Orienting spins in a thin magnetic layer thanks to the interface with a 2D insulator

Interactions emerging at the interface of an ultrathin magnetic layer, such as the Dzyaloshinskii-Moriya (DMI) antisymmetric exchange interaction, can lead to the appearance of particular spin orientations within the layer, notably the vortex orientations of skyrmions. These are envisionned as possible carriers of information storage in spintronics. By succeeding in preparing an ultra-clean interface between a layer of a few atomic planes of cobalt and deposited flakes of a two-dimensional material namely hexagonal boron nitride (h-BN), physicists were able to measure the intensity of the DMI interaction observed for the first time between these two materials, which is as strong as the current record in the Pt-Co interface.

Behaviors observed in ultrathin magnetic layers, such as the anisotropy that gives magnetization a preferential orientation, or the exchange interaction that tends to align magnetic moments with one another, are based on interface effects. A few years ago, a so-called “Dzyaloshinskii-Moriya” (DMI) antisymmetric exchange interaction was revealed at the interface between a ferromagnetic layer and a “heavy” metal layer with strong spin-orbit coupling (Pt, Au, Ir…). Theoretical predictions indicated that this same interaction could be observed by replacing the heavy metal with a 2D material.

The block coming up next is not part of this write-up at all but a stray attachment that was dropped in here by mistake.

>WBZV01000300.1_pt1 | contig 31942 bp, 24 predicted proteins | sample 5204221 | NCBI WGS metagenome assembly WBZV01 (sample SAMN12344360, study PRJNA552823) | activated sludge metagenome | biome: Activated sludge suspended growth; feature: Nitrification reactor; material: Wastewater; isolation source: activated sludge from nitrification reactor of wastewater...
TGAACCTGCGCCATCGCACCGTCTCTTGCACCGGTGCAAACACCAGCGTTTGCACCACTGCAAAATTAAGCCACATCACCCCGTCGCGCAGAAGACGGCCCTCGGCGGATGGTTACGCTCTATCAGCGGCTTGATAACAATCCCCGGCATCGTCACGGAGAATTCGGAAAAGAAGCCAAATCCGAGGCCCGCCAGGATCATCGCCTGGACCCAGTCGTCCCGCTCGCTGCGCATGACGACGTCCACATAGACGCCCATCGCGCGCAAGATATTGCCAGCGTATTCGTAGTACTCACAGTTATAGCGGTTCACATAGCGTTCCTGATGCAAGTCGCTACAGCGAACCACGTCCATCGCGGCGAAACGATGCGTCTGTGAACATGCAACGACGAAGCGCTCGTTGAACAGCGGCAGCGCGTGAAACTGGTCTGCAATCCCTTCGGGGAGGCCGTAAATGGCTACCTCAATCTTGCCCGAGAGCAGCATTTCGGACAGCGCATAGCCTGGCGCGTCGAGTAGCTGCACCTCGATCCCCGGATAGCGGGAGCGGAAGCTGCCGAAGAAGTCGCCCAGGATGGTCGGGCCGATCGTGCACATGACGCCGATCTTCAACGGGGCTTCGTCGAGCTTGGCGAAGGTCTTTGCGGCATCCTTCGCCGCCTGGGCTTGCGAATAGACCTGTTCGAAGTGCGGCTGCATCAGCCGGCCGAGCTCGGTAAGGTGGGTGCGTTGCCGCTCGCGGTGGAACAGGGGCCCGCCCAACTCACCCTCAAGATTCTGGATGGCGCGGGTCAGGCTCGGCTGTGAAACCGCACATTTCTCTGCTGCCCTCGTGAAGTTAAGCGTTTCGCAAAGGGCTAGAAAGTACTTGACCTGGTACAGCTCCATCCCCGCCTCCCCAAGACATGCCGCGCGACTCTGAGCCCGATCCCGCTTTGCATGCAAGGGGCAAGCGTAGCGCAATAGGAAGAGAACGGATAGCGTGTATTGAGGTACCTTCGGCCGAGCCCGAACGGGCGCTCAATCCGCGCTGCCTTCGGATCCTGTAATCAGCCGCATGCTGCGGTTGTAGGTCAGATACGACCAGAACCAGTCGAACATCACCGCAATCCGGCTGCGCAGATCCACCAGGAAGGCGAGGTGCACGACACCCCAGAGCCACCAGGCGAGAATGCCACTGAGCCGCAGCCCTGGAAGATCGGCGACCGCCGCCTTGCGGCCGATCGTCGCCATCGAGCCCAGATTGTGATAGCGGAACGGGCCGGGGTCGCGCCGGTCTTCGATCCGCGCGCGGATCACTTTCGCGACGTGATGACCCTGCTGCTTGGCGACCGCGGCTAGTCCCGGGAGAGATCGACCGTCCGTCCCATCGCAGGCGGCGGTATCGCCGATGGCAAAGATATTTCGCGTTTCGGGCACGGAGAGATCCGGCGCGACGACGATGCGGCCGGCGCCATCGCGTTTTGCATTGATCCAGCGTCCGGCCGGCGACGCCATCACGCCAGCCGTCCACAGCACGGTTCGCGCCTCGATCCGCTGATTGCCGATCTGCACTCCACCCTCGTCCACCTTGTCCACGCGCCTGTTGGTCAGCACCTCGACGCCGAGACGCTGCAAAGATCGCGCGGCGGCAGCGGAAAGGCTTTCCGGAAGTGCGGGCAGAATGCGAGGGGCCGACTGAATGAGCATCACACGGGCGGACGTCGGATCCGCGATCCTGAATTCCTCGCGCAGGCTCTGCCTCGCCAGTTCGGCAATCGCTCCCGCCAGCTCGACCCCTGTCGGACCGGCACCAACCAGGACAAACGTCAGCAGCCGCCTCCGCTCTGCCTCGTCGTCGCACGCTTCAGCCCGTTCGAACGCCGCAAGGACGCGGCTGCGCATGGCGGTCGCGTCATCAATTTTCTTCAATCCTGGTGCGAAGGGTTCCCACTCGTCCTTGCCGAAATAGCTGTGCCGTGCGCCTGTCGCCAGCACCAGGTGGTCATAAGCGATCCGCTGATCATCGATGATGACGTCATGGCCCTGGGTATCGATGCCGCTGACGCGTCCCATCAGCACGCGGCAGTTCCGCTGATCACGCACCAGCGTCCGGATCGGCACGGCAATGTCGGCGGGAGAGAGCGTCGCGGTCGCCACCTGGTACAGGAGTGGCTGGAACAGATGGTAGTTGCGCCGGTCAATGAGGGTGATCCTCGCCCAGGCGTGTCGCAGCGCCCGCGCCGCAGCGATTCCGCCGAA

For the first time, researchers at the Laboratoire de Physique des Solides (LPS, CNRS / Université Paris-Saclay) have fabricated an ultra-clean Co/h-BN interface by mastering the growth of ultra-thin cobalt films in ultra-high vacuum and depositing 2D crystals – flakes – of h-BN by in-situ mechanical exfoliation. They reported the experimental observation of strong DMI and perpendicular anisotropy induced by h-BN flakes on a ferromagnetic cobalt ultrathin film.

The DMI arising from the sole Co/h-BN interface has been measured with different buffer layers using inelastic light-scattering spin-wave spectroscopy (Brillouin effect). In addition to being comparable to the record values obtained in Pt/Co metal heterostructures, the DMI of Co/h-BN is of a sign that enhances that of Pt/Co when they are combined, favoring the formation of skyrmions (Figure). Surprisingly, these strong effects originate in the absence of spin-orbit coupling in the otherwise insulating h-BN layer, raising theoretical questions, as DMI has hitherto been associated with a heavy metal exhibiting strong spin-orbit coupling. In addition to fundamental questions, these results open up new possibilities for integrating two-dimensional materials ten of microns wide but ultrathin (a single atomic plane in thickness) into spin-orbitronic devices.

Figure. (top) Schematic diagram of the multilayers. (bottom) Magnetic Force Microscopy observations of skyrmions stabilized by a weak magnetic field observed at room temperature in Pt/Co/h-BN.

Evidence of strong Dzyaloshinskii–Moriya interaction at the cobalt/hexagonal boron nitride interface
B. El-Kerdi, A. Thiaville, S. Rohart, S. Panigrahy, N. Bras, J. Sampaio, A. Mougin
Nano Letters, 2023, 23, 3202-3208
doi: 10.1021/acs.nanolett.2c04985
Available on ArXiv

Highlight from the CNRS Institut de Physique

Banan El-Kerdi